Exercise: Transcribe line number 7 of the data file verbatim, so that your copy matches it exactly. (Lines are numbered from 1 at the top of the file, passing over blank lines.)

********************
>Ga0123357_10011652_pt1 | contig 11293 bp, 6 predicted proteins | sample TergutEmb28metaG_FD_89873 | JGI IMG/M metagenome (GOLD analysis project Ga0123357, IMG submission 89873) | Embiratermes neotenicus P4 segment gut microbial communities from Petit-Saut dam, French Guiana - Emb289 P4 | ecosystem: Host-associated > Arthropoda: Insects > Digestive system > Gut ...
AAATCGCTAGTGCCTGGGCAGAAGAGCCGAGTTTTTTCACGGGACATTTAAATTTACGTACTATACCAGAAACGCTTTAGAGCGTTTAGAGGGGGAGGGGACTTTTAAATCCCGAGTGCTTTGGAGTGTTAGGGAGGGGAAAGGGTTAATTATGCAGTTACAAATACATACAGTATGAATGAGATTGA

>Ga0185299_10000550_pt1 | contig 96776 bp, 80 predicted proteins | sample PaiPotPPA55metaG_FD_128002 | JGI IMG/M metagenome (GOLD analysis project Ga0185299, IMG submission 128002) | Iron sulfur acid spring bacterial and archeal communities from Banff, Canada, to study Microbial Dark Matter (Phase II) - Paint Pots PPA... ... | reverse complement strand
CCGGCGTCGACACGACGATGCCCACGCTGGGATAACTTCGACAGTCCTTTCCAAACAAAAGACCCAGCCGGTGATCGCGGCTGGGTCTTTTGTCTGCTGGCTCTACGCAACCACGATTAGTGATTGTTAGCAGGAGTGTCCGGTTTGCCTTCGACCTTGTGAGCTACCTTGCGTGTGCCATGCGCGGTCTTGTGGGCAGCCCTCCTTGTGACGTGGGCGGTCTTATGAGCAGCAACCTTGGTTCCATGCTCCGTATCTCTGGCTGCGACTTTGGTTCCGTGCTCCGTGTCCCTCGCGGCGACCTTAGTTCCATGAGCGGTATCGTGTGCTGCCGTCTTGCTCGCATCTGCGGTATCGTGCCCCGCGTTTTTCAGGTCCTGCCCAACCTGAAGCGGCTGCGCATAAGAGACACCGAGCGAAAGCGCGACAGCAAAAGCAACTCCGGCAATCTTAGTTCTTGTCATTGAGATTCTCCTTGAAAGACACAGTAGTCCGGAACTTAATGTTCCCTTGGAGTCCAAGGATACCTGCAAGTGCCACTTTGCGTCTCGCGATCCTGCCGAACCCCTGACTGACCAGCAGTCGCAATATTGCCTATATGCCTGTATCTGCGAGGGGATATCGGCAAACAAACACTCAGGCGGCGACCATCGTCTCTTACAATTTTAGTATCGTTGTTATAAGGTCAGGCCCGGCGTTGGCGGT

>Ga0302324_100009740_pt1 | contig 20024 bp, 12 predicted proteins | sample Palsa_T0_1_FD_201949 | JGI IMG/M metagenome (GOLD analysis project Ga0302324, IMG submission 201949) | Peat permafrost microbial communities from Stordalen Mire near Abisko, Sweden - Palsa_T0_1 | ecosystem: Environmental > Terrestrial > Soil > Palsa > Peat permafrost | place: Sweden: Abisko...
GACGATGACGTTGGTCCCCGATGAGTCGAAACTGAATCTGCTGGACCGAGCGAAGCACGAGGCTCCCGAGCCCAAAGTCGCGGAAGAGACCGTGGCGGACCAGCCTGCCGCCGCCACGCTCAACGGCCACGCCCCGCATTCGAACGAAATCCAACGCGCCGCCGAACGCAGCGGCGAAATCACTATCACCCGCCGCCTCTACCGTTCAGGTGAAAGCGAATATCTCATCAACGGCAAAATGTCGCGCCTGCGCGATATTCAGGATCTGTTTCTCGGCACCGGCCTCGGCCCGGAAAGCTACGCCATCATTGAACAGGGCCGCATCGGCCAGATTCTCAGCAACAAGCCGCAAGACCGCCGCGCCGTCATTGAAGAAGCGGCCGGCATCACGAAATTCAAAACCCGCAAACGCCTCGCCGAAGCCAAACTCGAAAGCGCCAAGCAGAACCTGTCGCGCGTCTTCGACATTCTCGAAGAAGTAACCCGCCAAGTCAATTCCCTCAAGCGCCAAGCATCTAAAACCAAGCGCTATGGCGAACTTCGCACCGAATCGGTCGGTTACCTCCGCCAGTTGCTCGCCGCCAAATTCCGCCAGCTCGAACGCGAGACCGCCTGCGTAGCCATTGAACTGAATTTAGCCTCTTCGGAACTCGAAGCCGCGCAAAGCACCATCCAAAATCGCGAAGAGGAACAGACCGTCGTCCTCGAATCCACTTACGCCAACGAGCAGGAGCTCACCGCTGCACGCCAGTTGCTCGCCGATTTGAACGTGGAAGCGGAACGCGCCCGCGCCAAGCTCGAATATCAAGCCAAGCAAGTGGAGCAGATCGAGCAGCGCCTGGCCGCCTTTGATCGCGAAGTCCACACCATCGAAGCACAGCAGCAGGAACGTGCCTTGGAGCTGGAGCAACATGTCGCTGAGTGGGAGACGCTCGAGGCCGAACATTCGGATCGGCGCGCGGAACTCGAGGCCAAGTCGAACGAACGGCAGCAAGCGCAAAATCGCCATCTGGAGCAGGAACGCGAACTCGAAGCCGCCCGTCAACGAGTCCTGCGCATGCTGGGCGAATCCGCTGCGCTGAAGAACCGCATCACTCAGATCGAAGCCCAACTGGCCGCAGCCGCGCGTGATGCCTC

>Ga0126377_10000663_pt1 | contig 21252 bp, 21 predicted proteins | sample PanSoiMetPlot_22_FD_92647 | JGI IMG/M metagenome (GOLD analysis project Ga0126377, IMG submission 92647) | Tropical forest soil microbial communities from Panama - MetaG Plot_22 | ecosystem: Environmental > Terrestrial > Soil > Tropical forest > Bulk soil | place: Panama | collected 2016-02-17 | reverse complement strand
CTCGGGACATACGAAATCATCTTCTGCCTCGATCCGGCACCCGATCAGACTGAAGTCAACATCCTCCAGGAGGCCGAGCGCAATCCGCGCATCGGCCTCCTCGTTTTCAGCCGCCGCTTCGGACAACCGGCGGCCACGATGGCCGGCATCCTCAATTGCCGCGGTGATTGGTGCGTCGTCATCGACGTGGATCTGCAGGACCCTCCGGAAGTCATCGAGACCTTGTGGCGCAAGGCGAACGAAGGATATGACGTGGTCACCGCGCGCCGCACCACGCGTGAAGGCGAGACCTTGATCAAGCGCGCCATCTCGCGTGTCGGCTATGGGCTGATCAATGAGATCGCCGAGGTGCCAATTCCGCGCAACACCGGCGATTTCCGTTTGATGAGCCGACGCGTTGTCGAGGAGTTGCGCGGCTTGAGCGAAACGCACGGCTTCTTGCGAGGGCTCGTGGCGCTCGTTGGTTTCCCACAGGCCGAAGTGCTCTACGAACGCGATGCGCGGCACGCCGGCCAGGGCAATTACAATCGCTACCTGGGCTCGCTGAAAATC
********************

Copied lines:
>Ga0126377_10000663_pt1 | contig 21252 bp, 21 predicted proteins | sample PanSoiMetPlot_22_FD_92647 | JGI IMG/M metagenome (GOLD analysis project Ga0126377, IMG submission 92647) | Tropical forest soil microbial communities from Panama - MetaG Plot_22 | ecosystem: Environmental > Terrestrial > Soil > Tropical forest > Bulk soil | place: Panama | collected 2016-02-17 | reverse complement strand